Section I Creativity and Entrepreneurship in Latin America
Chapter 1 Creativity and Entrepreneurship in Latin America: The Time has Come
Chapter 2 The Historical Institutional Context in Latin America in the Promotion of the Creativity Process of Entrepreneurship
Chapter 3 The Orange Economy, Entrepreneurs, and the Future: The Role of Culture and Creativity in the Economic Recovery
Chapter 4 Organizational Creativity Process: Experiences in Latin America
Chapter 5 The Institutional Change of Intellectual Property Commercialization
Chapter 6 Media Labs: Catalyzing Experimental, Structural, Learning, and Process Innovation
Section II Innovation and Entrepreneurship in Latin America
Chapter 7 Innovation in Latin America: An Eternal Recurrence?
Chapter 8 Innovation and Entrepreneurship: The Latin American Thought
Chapter 9 Transforming Innovation Systems for Sustainable Development Challenges: A Latin American Perspective
Chapter 10 University Knowledge Transfer to Its Environment and STI Policies
Chapter 11 Capabilities, Innovation, and Entrepreneurship: Startups in Latin America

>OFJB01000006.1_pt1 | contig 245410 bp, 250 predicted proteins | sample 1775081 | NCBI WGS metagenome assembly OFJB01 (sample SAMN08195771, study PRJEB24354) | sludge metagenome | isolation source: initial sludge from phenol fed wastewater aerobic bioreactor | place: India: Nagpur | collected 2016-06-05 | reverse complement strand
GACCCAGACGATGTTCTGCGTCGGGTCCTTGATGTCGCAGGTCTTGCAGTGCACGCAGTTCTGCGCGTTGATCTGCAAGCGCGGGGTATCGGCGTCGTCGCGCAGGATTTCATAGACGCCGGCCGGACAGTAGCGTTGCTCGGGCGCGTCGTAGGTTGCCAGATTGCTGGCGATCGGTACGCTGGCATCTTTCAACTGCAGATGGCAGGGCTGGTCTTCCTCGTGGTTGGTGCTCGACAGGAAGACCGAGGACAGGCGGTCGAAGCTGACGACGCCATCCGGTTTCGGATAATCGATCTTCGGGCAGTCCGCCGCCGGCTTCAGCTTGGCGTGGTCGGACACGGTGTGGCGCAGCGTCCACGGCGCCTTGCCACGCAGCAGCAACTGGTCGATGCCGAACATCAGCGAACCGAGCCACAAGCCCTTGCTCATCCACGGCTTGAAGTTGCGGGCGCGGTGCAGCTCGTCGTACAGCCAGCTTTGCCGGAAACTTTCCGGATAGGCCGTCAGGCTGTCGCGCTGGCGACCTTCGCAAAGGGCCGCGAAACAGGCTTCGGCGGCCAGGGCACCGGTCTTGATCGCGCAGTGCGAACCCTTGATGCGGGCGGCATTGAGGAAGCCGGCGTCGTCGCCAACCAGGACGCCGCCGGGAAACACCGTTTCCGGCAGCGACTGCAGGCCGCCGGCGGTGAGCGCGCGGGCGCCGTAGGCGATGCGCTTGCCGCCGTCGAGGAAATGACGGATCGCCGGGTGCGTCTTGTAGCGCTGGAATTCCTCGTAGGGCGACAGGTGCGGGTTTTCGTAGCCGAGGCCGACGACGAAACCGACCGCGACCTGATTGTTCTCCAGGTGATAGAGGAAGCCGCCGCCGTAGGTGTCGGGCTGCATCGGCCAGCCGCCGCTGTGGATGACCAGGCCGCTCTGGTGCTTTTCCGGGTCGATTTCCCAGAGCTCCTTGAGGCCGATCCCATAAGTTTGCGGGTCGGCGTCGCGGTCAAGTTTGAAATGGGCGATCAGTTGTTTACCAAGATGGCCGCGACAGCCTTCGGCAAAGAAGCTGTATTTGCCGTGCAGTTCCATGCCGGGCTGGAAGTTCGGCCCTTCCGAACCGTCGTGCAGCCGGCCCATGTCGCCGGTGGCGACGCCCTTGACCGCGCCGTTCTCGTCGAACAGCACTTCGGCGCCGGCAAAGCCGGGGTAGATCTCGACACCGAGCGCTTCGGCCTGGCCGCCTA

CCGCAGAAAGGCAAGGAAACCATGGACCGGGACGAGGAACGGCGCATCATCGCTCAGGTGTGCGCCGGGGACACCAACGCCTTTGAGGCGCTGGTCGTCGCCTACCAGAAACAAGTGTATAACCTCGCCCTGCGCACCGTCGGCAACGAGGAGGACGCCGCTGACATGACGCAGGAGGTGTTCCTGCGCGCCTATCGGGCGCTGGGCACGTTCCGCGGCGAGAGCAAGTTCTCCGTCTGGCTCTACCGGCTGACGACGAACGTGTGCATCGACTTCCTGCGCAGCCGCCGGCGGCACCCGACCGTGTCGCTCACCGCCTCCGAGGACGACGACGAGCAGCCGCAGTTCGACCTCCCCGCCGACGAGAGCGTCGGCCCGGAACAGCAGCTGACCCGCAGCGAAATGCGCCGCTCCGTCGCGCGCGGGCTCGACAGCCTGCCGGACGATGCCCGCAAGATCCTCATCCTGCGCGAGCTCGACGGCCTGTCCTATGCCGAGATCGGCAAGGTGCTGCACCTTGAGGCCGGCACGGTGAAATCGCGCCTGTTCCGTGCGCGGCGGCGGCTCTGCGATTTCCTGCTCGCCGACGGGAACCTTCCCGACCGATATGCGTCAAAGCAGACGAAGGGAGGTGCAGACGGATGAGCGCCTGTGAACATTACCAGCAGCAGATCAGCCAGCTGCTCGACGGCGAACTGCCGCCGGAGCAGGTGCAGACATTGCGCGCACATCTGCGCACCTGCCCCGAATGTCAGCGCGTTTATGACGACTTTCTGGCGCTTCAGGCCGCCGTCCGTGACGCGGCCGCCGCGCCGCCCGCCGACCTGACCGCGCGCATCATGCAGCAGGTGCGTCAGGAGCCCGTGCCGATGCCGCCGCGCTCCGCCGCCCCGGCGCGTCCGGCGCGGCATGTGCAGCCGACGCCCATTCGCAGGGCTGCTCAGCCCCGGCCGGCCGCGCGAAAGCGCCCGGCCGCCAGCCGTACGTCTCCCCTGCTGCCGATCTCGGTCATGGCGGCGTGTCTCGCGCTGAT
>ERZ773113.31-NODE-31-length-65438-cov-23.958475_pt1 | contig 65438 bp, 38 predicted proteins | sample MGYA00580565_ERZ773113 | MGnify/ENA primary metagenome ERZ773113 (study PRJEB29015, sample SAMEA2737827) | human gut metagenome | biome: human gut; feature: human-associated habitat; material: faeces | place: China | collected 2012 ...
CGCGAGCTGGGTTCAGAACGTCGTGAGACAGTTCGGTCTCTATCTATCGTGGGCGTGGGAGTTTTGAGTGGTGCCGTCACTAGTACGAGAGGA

Chapter 12 Social Innovation in Latin America: Debate and Experiences
Chapter 13 Start-Ups, Gender Disparities, and the Fintech Revolution in Latin America
Chapter 14 Entrepreneurship Dynamics in Latin America: The Global Entrepreneurship Monitor Perspective
Section III The Past and Future of Entrepreneurship in Latin America
Chapter 15 A New Momentum for Entrepreneurship: Latin America's 4th Wave
Chapter 16 An Entrepreneurial Perspective of the Mesoamerican Civilizations: Implications for Latin America
Chapter 17 Research Priorities in Entrepreneurship in Latin America
Chapter 18 Social Entrepreneurship, a Forceful Social Fact: An Analysis of Studies From Latin America
Chapter 19 The Earlier Impact of COVID-19 on Entrepreneurship on Latin America: A Review and Research Agenda
Chapter 20 A Psychological Profile of the Latin American Entrepreneur
Chapter 21 The Potential of Biographical Studies of Latin American Entrepreneurs for Business, Economic History and Related Fields: The Cases of México and Colombia
Chapter 22 Entrepreneurial Migration Processes From and To Latin America: Opportunities and Obstacles
Chapter 23 A Theoretical Analysis of Entrepreneurship Education: Lessons from Mexico, Chile, and Colombia
Chapter 24 Political Corruption and Entrepreneurship in Latin America: An Understanding of Their Interactions and the Suitability of Regional Solution Proposals
Chapter 25 The Tourism Chain and Entrepreneurship in South America: An Overview
Chapter 26 Analysing Successions in Family Business History: Theory and Method
Chapter 27 Negotiation and Entrepreneurship from the Perspective of Economic Institutionalism: A Case for Latin America